First, you can ask for a copy of their license, which you have every right too.  Contractors can block out personal information on a license or EIN form, but they should never hide when the company was filed.  Another way to find out how long they’ve been in business, is to use sites that track website analytics which usually display the date of when the domain was registered and how long the site has been up.  Lastly, ask questions.  There’s nothing wrong with asking a contractor where their office is located, if they have one, where did they previously work and can they show documentation as to the training they claim.  Remember, hiring a contractor is a short term partnership and you’re allowing someone not only into your home, but into your life.

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Varying Mold Prices

A few days ago I went into a home where the individual had mold in his crawl space and in the attic.  I was the third contractor at the property and his past two experiences were very different than ours.  After spending some time in the crawl space and in the attic and going over the process for remediation, I gave the home owner the price which turned out to be double the cost of both previous contractors and declared it would take twice the time to complete.  How’s this possible?  We’ve been in the business of mold remediation for over 18 years.  Not waterproofing, or home construction, or any other type of business who uses mold as an add on, but mold remediation and I can tell you this, if we’re taking four days to complete an attic and someone else is taking two or one and a half, something’s wrong.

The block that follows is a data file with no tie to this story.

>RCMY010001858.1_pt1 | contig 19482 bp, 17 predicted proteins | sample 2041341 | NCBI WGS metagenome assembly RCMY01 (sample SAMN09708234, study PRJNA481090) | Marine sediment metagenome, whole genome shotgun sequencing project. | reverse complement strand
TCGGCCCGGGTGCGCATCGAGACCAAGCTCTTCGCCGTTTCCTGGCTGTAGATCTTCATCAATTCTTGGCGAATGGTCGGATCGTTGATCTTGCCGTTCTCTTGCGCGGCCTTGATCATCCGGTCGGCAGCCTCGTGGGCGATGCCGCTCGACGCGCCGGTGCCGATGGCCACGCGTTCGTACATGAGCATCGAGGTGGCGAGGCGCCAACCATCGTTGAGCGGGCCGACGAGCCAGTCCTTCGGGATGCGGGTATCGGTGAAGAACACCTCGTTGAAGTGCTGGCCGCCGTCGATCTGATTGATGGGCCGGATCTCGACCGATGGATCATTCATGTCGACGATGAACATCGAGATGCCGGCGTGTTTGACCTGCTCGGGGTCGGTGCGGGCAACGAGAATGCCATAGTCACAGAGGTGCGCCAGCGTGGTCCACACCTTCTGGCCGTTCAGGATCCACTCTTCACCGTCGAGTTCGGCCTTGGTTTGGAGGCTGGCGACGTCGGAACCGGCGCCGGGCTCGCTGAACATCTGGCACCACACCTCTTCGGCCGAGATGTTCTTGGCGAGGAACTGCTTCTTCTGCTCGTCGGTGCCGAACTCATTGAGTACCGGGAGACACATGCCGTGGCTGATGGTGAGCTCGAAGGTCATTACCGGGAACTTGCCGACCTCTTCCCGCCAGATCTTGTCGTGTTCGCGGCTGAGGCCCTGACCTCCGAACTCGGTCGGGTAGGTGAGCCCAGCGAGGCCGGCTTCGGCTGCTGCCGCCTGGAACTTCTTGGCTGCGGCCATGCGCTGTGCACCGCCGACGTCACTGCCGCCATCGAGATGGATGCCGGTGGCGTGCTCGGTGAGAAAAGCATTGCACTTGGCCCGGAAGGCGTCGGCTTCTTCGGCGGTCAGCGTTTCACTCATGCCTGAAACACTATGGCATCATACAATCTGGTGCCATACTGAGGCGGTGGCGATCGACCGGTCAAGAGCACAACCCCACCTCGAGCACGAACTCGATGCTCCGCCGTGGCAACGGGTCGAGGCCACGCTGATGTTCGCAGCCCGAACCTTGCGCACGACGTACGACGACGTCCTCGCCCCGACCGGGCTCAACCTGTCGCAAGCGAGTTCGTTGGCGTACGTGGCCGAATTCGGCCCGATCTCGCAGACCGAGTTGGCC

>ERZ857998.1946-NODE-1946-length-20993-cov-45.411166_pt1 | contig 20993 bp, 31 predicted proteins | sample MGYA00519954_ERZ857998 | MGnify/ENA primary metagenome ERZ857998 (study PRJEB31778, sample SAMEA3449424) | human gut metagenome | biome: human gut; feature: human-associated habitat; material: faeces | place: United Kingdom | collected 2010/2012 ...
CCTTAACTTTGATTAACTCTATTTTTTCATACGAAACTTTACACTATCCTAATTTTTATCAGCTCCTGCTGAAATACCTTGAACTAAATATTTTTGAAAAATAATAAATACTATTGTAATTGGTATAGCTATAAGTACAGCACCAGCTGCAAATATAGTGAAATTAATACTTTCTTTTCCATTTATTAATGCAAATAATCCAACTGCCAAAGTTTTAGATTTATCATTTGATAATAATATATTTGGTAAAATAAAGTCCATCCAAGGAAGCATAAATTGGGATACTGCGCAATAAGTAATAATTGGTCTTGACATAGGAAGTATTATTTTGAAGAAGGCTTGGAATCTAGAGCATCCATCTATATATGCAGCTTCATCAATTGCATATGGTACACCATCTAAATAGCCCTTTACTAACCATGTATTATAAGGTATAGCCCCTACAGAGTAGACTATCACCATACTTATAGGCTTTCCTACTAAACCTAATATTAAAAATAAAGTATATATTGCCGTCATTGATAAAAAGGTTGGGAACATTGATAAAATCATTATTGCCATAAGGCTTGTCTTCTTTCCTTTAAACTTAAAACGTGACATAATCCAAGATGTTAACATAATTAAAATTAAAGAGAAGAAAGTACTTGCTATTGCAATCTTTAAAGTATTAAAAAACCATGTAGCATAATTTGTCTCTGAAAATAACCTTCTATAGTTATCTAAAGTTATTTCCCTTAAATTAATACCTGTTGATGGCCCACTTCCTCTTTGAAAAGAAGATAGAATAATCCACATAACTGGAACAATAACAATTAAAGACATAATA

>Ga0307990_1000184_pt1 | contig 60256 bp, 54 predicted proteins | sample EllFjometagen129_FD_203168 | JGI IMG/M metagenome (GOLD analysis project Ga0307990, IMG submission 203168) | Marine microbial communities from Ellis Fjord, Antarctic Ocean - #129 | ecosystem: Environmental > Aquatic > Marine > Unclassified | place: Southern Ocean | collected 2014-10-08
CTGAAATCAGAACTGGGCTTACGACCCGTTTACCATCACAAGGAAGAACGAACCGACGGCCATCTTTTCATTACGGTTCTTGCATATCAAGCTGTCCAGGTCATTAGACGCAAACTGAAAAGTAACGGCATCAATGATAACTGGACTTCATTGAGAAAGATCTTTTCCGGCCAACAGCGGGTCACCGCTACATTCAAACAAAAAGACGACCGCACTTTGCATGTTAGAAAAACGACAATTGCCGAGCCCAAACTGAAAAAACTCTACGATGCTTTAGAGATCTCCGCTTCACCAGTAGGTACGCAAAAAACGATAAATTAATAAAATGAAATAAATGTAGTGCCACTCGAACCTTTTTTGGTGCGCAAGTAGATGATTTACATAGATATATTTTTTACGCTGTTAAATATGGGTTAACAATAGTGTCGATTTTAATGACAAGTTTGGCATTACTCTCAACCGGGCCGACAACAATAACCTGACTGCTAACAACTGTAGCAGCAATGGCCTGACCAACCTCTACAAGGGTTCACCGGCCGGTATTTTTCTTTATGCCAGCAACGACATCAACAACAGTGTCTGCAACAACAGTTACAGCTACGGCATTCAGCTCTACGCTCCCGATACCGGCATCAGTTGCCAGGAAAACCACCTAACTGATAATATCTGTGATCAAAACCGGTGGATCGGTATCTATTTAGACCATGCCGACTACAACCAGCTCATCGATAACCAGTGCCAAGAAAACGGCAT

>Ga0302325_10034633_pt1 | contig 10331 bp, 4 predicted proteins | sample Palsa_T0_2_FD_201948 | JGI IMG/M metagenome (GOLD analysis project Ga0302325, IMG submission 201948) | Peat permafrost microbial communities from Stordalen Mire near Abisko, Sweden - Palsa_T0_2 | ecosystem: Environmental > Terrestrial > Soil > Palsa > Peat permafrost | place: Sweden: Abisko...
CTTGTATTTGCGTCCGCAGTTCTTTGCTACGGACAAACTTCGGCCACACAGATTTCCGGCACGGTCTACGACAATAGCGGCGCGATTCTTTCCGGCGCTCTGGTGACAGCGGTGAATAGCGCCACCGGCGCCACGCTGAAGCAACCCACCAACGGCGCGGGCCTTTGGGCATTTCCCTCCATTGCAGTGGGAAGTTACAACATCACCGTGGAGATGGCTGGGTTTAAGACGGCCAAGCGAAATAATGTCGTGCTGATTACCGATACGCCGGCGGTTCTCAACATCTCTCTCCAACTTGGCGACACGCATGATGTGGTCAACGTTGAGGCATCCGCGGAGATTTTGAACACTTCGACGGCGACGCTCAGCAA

Most so called “Mold Remediation Contractors,” haven’t the slightest clue of what it really means to remediate mold.  To them it means spraying chemical on a surface and then painting over it.  As I stood in the doorway hearing my price and work time is double, I simply asked, “Did you get a written estimate?”  He replied that he did and I followed with one last question, “In their estimate let me guess, they’re going to spray down the attic and crawl space with some sort of chemical, most likely what they call germicidal, and give it a wipe on the first day and then paint the surfaces the next, right?”  A smile came over his face as he asked, “How did you know?”